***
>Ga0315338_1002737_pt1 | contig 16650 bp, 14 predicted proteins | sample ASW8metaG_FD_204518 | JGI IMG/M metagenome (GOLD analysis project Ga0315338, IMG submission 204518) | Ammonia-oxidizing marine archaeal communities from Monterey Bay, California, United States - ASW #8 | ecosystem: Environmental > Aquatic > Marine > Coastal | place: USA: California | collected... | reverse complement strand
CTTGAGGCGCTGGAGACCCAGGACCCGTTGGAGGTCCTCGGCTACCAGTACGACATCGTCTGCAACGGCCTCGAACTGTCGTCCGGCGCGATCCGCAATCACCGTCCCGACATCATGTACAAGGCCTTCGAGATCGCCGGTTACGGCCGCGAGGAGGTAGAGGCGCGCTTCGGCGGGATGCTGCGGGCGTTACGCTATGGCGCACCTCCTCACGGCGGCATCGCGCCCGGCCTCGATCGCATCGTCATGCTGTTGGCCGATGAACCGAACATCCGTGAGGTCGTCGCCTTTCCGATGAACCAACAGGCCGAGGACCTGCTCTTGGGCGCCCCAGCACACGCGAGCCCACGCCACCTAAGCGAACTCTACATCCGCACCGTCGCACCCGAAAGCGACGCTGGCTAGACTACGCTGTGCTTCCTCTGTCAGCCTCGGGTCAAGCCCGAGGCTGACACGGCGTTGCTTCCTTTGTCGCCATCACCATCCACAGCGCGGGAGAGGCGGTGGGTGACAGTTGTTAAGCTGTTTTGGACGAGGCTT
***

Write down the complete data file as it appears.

>Ga0315338_1002737_pt1 | contig 16650 bp, 14 predicted proteins | sample ASW8metaG_FD_204518 | JGI IMG/M metagenome (GOLD analysis project Ga0315338, IMG submission 204518) | Ammonia-oxidizing marine archaeal communities from Monterey Bay, California, United States - ASW #8 | ecosystem: Environmental > Aquatic > Marine > Coastal | place: USA: California | collected... | reverse complement strand
CTTGAGGCGCTGGAGACCCAGGACCCGTTGGAGGTCCTCGGCTACCAGTACGACATCGTCTGCAACGGCCTCGAACTGTCGTCCGGCGCGATCCGCAATCACCGTCCCGACATCATGTACAAGGCCTTCGAGATCGCCGGTTACGGCCGCGAGGAGGTAGAGGCGCGCTTCGGCGGGATGCTGCGGGCGTTACGCTATGGCGCACCTCCTCACGGCGGCATCGCGCCCGGCCTCGATCGCATCGTCATGCTGTTGGCCGATGAACCGAACATCCGTGAGGTCGTCGCCTTTCCGATGAACCAACAGGCCGAGGACCTGCTCTTGGGCGCCCCAGCACACGCGAGCCCACGCCACCTAAGCGAACTCTACATCCGCACCGTCGCACCCGAAAGCGACGCTGGCTAGACTACGCTGTGCTTCCTCTGTCAGCCTCGGGTCAAGCCCGAGGCTGACACGGCGTTGCTTCCTTTGTCGCCATCACCATCCACAGCGCGGGAGAGGCGGTGGGTGACAGTTGTTAAGCTGTTTTGGACGAGGCTT